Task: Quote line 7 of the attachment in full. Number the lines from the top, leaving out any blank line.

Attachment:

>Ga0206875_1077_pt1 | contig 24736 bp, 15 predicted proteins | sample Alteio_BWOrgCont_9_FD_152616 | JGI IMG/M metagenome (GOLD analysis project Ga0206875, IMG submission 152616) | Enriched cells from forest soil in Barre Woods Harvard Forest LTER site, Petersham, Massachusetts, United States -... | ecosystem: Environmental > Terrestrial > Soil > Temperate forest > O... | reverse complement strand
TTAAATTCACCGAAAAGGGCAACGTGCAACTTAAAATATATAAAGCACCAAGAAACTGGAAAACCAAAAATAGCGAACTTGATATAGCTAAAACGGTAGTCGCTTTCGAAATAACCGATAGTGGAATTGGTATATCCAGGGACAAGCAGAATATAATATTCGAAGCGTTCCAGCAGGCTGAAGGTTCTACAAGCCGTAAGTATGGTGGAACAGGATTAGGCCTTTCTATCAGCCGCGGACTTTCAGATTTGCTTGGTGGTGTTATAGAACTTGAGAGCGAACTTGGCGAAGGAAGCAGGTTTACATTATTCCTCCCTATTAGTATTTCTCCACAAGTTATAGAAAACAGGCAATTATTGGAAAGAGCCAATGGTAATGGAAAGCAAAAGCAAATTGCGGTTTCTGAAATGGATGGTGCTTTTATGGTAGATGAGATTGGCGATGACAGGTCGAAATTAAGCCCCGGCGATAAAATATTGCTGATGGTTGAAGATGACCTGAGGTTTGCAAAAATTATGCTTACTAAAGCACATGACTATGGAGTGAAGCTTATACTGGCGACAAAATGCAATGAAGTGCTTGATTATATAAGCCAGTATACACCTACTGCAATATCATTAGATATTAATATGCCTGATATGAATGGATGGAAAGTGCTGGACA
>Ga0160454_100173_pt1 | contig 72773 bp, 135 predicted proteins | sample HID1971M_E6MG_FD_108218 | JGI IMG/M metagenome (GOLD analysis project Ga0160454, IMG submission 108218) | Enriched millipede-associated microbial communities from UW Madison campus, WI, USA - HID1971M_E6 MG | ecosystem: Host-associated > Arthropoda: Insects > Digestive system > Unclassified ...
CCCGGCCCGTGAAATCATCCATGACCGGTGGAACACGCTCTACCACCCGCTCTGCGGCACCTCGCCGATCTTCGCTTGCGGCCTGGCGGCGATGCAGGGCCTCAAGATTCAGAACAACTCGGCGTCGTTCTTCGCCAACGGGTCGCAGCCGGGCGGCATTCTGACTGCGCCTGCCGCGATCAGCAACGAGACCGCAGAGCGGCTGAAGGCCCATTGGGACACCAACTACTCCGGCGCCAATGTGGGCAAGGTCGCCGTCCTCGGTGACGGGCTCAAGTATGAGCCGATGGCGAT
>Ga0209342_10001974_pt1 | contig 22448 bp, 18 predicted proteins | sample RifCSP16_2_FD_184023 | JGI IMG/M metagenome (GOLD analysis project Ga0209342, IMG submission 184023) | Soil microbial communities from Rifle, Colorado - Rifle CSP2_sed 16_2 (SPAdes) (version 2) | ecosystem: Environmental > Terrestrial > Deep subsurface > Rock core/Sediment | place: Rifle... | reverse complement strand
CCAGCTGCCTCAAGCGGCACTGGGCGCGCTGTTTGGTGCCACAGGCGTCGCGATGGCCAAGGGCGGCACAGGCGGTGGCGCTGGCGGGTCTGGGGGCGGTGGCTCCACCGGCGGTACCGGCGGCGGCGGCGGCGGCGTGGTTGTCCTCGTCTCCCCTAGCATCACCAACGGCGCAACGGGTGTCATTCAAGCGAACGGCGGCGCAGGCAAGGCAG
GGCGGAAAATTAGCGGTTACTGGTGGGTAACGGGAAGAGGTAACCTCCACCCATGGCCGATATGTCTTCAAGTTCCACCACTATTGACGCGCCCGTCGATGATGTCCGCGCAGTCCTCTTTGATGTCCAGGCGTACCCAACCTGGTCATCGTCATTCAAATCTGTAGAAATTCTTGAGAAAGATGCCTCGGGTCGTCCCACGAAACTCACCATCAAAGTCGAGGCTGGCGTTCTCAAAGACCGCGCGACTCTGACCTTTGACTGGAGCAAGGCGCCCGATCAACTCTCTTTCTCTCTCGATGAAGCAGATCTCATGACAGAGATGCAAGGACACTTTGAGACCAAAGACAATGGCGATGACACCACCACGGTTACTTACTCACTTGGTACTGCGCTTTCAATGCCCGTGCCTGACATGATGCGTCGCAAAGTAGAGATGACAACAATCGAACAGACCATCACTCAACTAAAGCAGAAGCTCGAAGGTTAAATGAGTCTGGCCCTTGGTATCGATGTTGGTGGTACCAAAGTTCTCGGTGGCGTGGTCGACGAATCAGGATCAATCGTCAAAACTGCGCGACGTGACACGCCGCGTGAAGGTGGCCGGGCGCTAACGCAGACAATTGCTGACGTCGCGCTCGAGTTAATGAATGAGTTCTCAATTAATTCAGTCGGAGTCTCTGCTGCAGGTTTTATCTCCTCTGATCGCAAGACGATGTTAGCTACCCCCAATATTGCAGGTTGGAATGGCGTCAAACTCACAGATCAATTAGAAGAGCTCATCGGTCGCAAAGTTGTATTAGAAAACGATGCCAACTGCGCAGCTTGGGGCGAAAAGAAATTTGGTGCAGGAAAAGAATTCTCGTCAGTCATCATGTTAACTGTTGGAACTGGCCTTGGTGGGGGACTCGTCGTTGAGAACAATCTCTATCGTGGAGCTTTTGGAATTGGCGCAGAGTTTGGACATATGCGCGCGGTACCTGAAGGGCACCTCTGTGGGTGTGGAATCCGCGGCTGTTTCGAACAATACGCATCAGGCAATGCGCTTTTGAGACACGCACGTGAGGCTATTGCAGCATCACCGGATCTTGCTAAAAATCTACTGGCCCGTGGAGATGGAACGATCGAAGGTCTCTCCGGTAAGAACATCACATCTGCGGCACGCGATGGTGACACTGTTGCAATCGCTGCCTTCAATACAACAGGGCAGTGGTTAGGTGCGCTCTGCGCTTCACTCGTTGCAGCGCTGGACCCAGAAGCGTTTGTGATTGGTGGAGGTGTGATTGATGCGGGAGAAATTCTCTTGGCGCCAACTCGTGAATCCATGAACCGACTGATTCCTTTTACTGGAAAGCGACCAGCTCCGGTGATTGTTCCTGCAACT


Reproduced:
GGCGGAAAATTAGCGGTTACTGGTGGGTAACGGGAAGAGGTAACCTCCACCCATGGCCGATATGTCTTCAAGTTCCACCACTATTGACGCGCCCGTCGATGATGTCCGCGCAGTCCTCTTTGATGTCCAGGCGTACCCAACCTGGTCATCGTCATTCAAATCTGTAGAAATTCTTGAGAAAGATGCCTCGGGTCGTCCCACGAAACTCACCATCAAAGTCGAGGCTGGCGTTCTCAAAGACCGCGCGACTCTGACCTTTGACTGGAGCAAGGCGCCCGATCAACTCTCTTTCTCTCTCGATGAAGCAGATCTCATGACAGAGATGCAAGGACACTTTGAGACCAAAGACAATGGCGATGACACCACCACGGTTACTTACTCACTTGGTACTGCGCTTTCAATGCCCGTGCCTGACATGATGCGTCGCAAAGTAGAGATGACAACAATCGAACAGACCATCACTCAACTAAAGCAGAAGCTCGAAGGTTAAATGAGTCTGGCCCTTGGTATCGATGTTGGTGGTACCAAAGTTCTCGGTGGCGTGGTCGACGAATCAGGATCAATCGTCAAAACTGCGCGACGTGACACGCCGCGTGAAGGTGGCCGGGCGCTAACGCAGACAATTGCTGACGTCGCGCTCGAGTTAATGAATGAGTTCTCAATTAATTCAGTCGGAGTCTCTGCTGCAGGTTTTATCTCCTCTGATCGCAAGACGATGTTAGCTACCCCCAATATTGCAGGTTGGAATGGCGTCAAACTCACAGATCAATTAGAAGAGCTCATCGGTCGCAAAGTTGTATTAGAAAACGATGCCAACTGCGCAGCTTGGGGCGAAAAGAAATTTGGTGCAGGAAAAGAATTCTCGTCAGTCATCATGTTAACTGTTGGAACTGGCCTTGGTGGGGGACTCGTCGTTGAGAACAATCTCTATCGTGGAGCTTTTGGAATTGGCGCAGAGTTTGGACATATGCGCGCGGTACCTGAAGGGCACCTCTGTGGGTGTGGAATCCGCGGCTGTTTCGAACAATACGCATCAGGCAATGCGCTTTTGAGACACGCACGTGAGGCTATTGCAGCATCACCGGATCTTGCTAAAAATCTACTGGCCCGTGGAGATGGAACGATCGAAGGTCTCTCCGGTAAGAACATCACATCTGCGGCACGCGATGGTGACACTGTTGCAATCGCTGCCTTCAATACAACAGGGCAGTGGTTAGGTGCGCTCTGCGCTTCACTCGTTGCAGCGCTGGACCCAGAAGCGTTTGTGATTGGTGGAGGTGTGATTGATGCGGGAGAAATTCTCTTGGCGCCAACTCGTGAATCCATGAACCGACTGATTCCTTTTACTGGAAAGCGACCAGCTCCGGTGATTGTTCCTGCAACT